So why RED? I will name some benefits that I think are worth the investment.
Compressed raw recording. I really enjoy the R3D file structure, RED has made shooting raw quite a simple process. You deal with one file, not thousands of images that need to be ingested as a video file. RED also allows you to choose your compression ratio, this is great for saving file space where you can.
Slow motion. 4.5k at 120fps. Amazing. Also the ability to shoot 48fps. I adore 48fps slow motion, it's so elegant, not too fast, not too slow. The camera can also shoot 300fps at 2k. Now keep in mind, the 2k crop is significant, an 18mm which is already more like a 24mm on the Raven is now closer to a 60mm. Also at 2k 300fps the compression is significant. To say the 300fps feature is unusable is going too far, but you need to be aware it will not look as amazing as 4.5k 120fps.
Less rolling shutter. The RED cameras are power houses. Sensor read out is much faster than other cameras keeping the rolling shutter to a minimum.
Proven ecosystem. RED has proprietary accessories which can be a pain. The benefit is that everything always works together. You are not doing guess work on what will and will not work. There are also 3rd party manufacturers that make some amazing tools for rigging out your camera.
Impeccable design and build quality. I think RED has nailed the design. It's a beautiful camera and the size is great. When you feel the camera you know that it's built to last. Nearly every component on the camera is made from metal. There is also always the stigma that if a RED is on set, it's a "big deal".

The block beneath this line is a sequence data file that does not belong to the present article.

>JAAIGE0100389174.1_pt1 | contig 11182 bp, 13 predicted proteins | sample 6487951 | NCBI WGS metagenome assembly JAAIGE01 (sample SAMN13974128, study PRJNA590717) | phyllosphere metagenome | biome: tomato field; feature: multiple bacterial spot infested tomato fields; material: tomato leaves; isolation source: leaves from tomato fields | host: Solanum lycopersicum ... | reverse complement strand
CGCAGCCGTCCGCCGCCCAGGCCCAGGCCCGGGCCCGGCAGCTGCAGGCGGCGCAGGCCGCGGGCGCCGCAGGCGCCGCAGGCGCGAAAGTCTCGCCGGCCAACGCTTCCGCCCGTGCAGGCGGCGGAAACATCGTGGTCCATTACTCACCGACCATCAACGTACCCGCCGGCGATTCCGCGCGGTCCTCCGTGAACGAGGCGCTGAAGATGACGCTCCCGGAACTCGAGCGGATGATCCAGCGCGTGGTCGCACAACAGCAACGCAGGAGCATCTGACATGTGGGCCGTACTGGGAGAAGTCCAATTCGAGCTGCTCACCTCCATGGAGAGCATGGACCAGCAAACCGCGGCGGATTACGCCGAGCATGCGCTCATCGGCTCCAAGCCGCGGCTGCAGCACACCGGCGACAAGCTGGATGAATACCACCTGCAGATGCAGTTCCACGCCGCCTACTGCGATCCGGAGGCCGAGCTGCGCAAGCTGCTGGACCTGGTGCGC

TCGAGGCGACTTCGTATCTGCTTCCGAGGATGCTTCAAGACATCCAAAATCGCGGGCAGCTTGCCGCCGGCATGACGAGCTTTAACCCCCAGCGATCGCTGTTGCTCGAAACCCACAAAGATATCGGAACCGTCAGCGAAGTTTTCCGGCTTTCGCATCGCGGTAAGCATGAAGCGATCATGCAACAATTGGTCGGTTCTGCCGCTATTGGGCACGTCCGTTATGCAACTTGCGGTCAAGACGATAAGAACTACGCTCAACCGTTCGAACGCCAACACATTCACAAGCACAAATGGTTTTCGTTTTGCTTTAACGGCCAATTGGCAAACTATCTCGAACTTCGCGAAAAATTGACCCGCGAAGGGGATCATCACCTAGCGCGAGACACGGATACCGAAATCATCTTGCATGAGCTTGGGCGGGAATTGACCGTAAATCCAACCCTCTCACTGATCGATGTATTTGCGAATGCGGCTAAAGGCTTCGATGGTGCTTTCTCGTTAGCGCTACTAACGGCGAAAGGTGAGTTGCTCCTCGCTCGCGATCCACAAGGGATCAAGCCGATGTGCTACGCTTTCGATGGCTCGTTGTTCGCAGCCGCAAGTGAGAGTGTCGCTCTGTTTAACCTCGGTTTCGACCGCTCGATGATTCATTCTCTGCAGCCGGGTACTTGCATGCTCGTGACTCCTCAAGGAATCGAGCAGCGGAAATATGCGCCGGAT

Image quality. Obviously the biggest deciding factor here. I love the richness of the camera. True blacks, high dynamic range, rich colors, lovely skin tones. Even when you have a higher ISO image the grain is more filmic than digital.
Talk about timing.
I had scheduled 3 music videos to shoot during a 6 day span of time in September. Six days before day 1 I got an email saying my camera would be arriving that weekend. What an absolutely perfect time to put the camera through its paces! Shooting consecutive days in all kinds of environments under different lighting set ups and sources is the best way to learn your gear through and through.
From well lit interiors to natural light exteriors we ran the gamut of locations and lighting scenarios. Now let's cut to the chase, how did the camera perform?
Let me share with you my thoughts.
Cropped sensor: This wasn't as big of a deal as I was expecting. Most of my videos are shot in a "cinema" aspect ratio of widescreen or 2:35. When shooting 4.5k WS the width of the frame is nearly the same as Super 35. Perfect. I shot on Zeiss 18, 35, 50, and 85mm.
Low light: Not the best, especially coming from an A7s. But I quickly adjusted my thinking and we had ample lighting. The camera goes up to 3200 ISO. I wouldn't suggest shooting that high, but even if you have to the grain doesn't look horrible. Ideally keep it at 800 ISO and shoot with fast lenses. My 18 is a 3.5 so that was challenging at points.
Slow Motion: I am in love with the options this camera allows. I shot a lot of the story sequences in 48fps on these videos. The 120fps looks amazing in 4.5k. Really clean and impressive looking. I shot some sequences at 300fps for fun. Definitely some grain and artifacts present but its quite cool to see action in super low motion.
Black Shading: This was something I wasn't super familiar with and it's very important. In a nut shell, the cameras temperature and the shutter speed affect your black shade. If your black shade is way off you will not have the cleanest image you can. Let's say you go from an air conditioned house out to 100 degree heat. You may have to redo your black shading right then, which will take up to 30 minutes. You can alternatively create black shade profiles for the situations you will be in, but that is hard to make as many as you may need with situations being hard to plan for ahead of time.